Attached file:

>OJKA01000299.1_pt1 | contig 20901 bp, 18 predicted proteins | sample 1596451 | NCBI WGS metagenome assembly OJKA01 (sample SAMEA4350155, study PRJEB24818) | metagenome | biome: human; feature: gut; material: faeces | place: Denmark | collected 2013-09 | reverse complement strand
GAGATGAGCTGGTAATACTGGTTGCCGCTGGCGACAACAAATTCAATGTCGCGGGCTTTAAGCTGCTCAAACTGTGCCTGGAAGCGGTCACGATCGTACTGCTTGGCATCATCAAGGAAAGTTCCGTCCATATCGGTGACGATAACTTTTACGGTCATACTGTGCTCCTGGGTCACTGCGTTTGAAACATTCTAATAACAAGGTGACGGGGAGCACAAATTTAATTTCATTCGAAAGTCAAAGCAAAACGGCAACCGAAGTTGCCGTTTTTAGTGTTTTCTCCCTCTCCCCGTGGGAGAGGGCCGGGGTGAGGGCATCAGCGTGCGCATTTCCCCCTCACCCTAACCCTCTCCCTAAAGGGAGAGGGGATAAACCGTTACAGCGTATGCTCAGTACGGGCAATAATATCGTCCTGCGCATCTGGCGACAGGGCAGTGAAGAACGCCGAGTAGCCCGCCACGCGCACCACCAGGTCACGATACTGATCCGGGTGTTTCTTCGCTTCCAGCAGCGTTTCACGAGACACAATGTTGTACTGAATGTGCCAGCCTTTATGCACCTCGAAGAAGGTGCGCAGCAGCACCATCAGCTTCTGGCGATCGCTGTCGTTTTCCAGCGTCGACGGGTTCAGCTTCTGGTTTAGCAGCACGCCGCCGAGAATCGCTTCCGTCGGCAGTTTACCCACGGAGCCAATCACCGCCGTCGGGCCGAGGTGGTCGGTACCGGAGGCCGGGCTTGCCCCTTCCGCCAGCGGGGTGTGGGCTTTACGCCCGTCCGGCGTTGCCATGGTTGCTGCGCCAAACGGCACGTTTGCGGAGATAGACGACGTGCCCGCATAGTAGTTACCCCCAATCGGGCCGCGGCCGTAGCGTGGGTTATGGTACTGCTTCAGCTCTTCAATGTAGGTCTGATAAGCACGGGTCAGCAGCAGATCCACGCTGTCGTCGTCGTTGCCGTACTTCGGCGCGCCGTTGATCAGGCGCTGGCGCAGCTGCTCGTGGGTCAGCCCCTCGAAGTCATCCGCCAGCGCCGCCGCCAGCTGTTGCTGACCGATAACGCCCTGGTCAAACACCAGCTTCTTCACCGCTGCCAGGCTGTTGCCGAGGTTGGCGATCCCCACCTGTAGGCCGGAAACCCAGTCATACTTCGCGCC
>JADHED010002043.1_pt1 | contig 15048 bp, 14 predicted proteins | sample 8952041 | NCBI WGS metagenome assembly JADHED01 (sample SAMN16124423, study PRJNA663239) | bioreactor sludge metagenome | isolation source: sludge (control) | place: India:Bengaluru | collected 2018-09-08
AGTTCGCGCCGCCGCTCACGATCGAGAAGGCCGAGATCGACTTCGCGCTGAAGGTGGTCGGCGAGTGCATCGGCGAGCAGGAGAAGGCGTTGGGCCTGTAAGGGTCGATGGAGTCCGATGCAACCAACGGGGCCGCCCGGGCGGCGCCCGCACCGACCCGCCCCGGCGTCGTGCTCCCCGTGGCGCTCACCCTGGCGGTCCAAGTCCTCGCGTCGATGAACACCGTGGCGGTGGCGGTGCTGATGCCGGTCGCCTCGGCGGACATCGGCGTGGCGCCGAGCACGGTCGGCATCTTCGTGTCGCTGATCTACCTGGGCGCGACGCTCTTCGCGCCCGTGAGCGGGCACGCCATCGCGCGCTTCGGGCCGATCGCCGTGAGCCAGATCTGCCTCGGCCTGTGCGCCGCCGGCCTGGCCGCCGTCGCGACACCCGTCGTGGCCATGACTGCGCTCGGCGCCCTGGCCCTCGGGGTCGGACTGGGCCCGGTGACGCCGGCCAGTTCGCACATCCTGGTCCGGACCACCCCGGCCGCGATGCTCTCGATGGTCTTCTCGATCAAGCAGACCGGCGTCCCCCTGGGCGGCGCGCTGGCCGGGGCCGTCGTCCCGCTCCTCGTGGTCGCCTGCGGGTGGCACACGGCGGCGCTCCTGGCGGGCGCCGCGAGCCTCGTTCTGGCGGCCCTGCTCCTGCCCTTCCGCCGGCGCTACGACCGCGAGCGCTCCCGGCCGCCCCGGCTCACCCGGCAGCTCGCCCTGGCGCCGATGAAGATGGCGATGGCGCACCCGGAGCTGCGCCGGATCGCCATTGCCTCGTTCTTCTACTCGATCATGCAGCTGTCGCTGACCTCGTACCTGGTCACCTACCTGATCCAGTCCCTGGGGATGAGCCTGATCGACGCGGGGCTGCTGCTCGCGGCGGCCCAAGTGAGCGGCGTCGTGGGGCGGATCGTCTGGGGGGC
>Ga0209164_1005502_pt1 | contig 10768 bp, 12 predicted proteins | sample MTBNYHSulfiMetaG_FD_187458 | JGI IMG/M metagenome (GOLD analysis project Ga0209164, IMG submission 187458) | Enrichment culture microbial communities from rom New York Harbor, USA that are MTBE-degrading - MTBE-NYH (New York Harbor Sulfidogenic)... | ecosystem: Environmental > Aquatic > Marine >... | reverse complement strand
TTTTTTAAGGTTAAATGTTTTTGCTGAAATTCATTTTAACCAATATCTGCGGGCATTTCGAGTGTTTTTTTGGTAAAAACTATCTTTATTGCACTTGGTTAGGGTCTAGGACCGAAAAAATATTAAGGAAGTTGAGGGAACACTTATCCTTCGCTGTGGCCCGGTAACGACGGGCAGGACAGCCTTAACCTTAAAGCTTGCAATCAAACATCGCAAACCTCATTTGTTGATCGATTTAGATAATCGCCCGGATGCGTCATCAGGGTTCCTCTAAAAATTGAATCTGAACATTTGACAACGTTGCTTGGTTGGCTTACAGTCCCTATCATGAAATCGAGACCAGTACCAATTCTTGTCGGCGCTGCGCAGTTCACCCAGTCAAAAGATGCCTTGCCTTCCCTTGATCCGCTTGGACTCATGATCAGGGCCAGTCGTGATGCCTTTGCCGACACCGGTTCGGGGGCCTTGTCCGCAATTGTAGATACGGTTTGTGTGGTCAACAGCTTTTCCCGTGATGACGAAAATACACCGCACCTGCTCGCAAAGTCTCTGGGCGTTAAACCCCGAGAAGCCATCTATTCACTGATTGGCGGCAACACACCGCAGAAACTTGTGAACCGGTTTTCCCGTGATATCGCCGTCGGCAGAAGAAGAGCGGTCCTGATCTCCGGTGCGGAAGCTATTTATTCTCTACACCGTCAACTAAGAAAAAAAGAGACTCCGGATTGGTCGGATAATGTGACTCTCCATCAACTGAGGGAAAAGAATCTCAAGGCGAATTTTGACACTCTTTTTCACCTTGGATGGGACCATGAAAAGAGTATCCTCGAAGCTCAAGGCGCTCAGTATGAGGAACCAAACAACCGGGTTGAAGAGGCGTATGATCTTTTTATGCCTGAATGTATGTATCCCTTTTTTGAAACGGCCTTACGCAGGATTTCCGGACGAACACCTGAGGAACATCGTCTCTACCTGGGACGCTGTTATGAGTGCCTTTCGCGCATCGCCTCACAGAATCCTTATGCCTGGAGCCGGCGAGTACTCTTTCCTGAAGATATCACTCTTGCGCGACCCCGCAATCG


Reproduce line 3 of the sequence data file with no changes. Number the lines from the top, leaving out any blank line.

>JADHED010002043.1_pt1 | contig 15048 bp, 14 predicted proteins | sample 8952041 | NCBI WGS metagenome assembly JADHED01 (sample SAMN16124423, study PRJNA663239) | bioreactor sludge metagenome | isolation source: sludge (control) | place: India:Bengaluru | collected 2018-09-08